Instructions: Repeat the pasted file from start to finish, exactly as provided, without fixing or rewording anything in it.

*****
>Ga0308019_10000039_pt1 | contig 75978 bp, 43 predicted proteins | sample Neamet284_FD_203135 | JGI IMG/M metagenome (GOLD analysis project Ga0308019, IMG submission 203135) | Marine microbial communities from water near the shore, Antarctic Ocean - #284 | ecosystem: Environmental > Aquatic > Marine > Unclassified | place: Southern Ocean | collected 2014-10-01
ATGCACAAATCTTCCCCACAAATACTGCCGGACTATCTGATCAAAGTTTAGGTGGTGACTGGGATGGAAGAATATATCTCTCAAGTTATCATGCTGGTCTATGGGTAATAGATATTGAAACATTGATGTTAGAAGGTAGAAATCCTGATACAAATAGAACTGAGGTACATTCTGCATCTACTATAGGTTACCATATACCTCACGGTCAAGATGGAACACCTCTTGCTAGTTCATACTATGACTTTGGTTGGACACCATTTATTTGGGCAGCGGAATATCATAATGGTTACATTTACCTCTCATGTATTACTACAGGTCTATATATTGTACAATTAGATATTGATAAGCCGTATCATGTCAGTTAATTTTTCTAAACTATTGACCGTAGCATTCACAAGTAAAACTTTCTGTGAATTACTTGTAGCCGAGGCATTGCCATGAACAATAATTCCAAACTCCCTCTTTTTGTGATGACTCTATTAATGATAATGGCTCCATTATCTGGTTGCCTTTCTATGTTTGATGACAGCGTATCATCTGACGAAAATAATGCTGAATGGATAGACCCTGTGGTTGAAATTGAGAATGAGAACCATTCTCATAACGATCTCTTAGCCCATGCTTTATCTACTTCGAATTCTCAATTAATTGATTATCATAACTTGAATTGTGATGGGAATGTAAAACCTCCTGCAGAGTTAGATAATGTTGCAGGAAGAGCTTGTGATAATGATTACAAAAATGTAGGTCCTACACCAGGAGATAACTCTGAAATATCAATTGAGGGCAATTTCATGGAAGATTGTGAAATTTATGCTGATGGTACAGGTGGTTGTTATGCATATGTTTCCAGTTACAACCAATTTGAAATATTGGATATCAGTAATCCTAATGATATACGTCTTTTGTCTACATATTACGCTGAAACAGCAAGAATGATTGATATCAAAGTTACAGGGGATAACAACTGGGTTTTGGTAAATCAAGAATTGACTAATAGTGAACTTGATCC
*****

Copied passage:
>Ga0308019_10000039_pt1 | contig 75978 bp, 43 predicted proteins | sample Neamet284_FD_203135 | JGI IMG/M metagenome (GOLD analysis project Ga0308019, IMG submission 203135) | Marine microbial communities from water near the shore, Antarctic Ocean - #284 | ecosystem: Environmental > Aquatic > Marine > Unclassified | place: Southern Ocean | collected 2014-10-01
ATGCACAAATCTTCCCCACAAATACTGCCGGACTATCTGATCAAAGTTTAGGTGGTGACTGGGATGGAAGAATATATCTCTCAAGTTATCATGCTGGTCTATGGGTAATAGATATTGAAACATTGATGTTAGAAGGTAGAAATCCTGATACAAATAGAACTGAGGTACATTCTGCATCTACTATAGGTTACCATATACCTCACGGTCAAGATGGAACACCTCTTGCTAGTTCATACTATGACTTTGGTTGGACACCATTTATTTGGGCAGCGGAATATCATAATGGTTACATTTACCTCTCATGTATTACTACAGGTCTATATATTGTACAATTAGATATTGATAAGCCGTATCATGTCAGTTAATTTTTCTAAACTATTGACCGTAGCATTCACAAGTAAAACTTTCTGTGAATTACTTGTAGCCGAGGCATTGCCATGAACAATAATTCCAAACTCCCTCTTTTTGTGATGACTCTATTAATGATAATGGCTCCATTATCTGGTTGCCTTTCTATGTTTGATGACAGCGTATCATCTGACGAAAATAATGCTGAATGGATAGACCCTGTGGTTGAAATTGAGAATGAGAACCATTCTCATAACGATCTCTTAGCCCATGCTTTATCTACTTCGAATTCTCAATTAATTGATTATCATAACTTGAATTGTGATGGGAATGTAAAACCTCCTGCAGAGTTAGATAATGTTGCAGGAAGAGCTTGTGATAATGATTACAAAAATGTAGGTCCTACACCAGGAGATAACTCTGAAATATCAATTGAGGGCAATTTCATGGAAGATTGTGAAATTTATGCTGATGGTACAGGTGGTTGTTATGCATATGTTTCCAGTTACAACCAATTTGAAATATTGGATATCAGTAATCCTAATGATATACGTCTTTTGTCTACATATTACGCTGAAACAGCAAGAATGATTGATATCAAAGTTACAGGGGATAACAACTGGGTTTTGGTAAATCAAGAATTGACTAATAGTGAACTTGATCC